I am beginning to come to terms that just because I do not believe that I am a racist or do things that are traditionally thought of as racists actions, I unknowingly do things that cause harm. I am reminded of the great story of Abba Moses that goes like this:

One of the brothers committed a sin. Moses was invited to attend a council about this, but he refused to go. Then a priest sent someone to say to him, “Come, for everyone is waiting for you.” So he got up and went. He took a leaking jug, filled it with water and carried it with him. The others came out to meet him and said to him, “What is this, Father?” The old man said to them, “My sins run out behind me, and I do not see them, and today I am coming to judge the errors of another.” When they heard that they said no more to the brother, but forgave him.

I live unaware of the sin that runs out behind me. I am unaware of the messes that I make. This does not mean I am an evil person only that I am human and ought to strike a more humble posture in my life.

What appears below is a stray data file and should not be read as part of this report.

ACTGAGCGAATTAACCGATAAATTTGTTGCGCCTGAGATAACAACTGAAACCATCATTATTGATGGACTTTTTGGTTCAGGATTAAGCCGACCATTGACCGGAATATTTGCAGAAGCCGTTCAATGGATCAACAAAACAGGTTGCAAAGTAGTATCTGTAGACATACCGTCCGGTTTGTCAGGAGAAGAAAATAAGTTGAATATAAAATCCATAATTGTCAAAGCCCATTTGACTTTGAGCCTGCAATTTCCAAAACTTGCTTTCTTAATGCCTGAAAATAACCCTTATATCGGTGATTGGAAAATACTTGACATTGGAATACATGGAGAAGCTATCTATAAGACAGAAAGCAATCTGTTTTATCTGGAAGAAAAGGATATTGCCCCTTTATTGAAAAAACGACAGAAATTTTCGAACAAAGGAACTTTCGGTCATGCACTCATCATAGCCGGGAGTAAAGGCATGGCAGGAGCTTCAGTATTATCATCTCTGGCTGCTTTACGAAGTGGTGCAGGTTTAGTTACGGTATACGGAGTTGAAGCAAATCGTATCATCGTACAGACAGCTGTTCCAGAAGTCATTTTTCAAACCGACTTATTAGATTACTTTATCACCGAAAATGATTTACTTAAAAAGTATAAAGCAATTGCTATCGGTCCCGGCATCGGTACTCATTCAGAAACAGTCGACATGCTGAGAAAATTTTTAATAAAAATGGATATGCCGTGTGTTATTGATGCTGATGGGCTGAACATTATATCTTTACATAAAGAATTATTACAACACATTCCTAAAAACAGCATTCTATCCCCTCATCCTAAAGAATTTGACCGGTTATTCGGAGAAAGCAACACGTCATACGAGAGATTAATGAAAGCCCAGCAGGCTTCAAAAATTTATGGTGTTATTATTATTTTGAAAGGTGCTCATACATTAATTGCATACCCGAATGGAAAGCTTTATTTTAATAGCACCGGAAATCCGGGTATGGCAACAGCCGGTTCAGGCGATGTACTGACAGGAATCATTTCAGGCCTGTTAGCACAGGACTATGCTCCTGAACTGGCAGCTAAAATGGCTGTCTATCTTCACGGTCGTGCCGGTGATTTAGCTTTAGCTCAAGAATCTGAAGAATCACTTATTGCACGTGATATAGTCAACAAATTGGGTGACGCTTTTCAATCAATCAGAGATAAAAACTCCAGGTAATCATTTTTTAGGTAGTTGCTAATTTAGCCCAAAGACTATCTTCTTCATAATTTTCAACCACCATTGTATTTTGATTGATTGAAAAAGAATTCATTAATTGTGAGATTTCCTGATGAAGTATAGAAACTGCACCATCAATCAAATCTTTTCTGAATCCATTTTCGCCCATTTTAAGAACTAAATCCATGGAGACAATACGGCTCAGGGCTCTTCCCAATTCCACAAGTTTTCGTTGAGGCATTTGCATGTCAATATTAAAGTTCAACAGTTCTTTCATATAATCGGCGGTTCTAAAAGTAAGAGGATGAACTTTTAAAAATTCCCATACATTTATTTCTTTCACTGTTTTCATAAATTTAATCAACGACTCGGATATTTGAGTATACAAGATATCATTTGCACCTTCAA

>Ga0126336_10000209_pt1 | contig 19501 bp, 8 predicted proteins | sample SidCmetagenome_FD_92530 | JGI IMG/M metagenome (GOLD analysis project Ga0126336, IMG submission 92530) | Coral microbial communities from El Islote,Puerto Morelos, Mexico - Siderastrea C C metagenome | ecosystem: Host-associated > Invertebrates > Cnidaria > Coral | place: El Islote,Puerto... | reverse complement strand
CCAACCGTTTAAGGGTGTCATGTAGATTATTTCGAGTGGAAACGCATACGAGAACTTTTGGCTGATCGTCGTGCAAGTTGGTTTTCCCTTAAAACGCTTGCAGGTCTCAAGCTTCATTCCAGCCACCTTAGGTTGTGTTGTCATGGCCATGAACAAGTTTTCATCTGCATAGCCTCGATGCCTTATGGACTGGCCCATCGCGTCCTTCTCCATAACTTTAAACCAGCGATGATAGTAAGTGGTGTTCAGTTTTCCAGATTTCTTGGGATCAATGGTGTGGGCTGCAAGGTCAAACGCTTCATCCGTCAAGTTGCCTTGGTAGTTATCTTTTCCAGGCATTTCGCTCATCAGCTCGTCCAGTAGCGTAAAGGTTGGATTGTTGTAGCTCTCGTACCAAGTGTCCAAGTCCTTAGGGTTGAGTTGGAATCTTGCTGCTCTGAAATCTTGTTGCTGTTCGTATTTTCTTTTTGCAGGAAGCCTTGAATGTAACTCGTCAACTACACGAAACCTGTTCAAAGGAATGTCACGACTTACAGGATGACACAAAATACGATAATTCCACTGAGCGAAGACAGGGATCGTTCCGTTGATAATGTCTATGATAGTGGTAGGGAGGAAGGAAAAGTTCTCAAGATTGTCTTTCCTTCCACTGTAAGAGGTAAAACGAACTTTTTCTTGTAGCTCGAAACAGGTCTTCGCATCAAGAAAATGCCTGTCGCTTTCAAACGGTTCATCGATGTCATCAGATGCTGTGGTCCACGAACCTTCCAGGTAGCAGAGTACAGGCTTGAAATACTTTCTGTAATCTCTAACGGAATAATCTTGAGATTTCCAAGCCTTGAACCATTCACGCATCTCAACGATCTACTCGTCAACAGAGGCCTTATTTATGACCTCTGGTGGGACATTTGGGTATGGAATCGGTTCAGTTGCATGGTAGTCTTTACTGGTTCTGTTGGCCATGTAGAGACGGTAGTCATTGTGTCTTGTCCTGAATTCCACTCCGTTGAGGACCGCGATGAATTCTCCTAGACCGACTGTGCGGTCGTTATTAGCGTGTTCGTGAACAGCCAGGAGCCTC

Sit in your cell for it will teach you everything

Too many times we think that spirituality is something that we do. Perhaps it is our need to feel like we are in control of our own lives or perhaps it is just the way we have been taught, but doing is often not helpful for spiritual formation. 

There was a desert father called Abba Moses who once said, "Go sit in your cell and your cell will teach you everything." It was also said that a monk outside of his cell is like a fish out of water, only able to live for a little while. 

Why would sitting in a cell be the great teacher to Abba Moses and the other desert Christians? 

I would suggest that sitting in a silent and quiet place helps God find us. 

Imagine you are in a totally dark forest. Imagine that God is also in this forest. You each are looking for each other. Because you are both moving it is much harder to locate each other. Your yelling out for God drowns out the still small voice of the one you are searching for. Groping among the trees, you grow frustrated at your inability to find the source of all life and love. And so you sit down.

And when you sit down, you finally hear what you could not hear before. You hear the still small voice. And, in due time, God finds you. 

Sit in your cell, for it will teach you everything.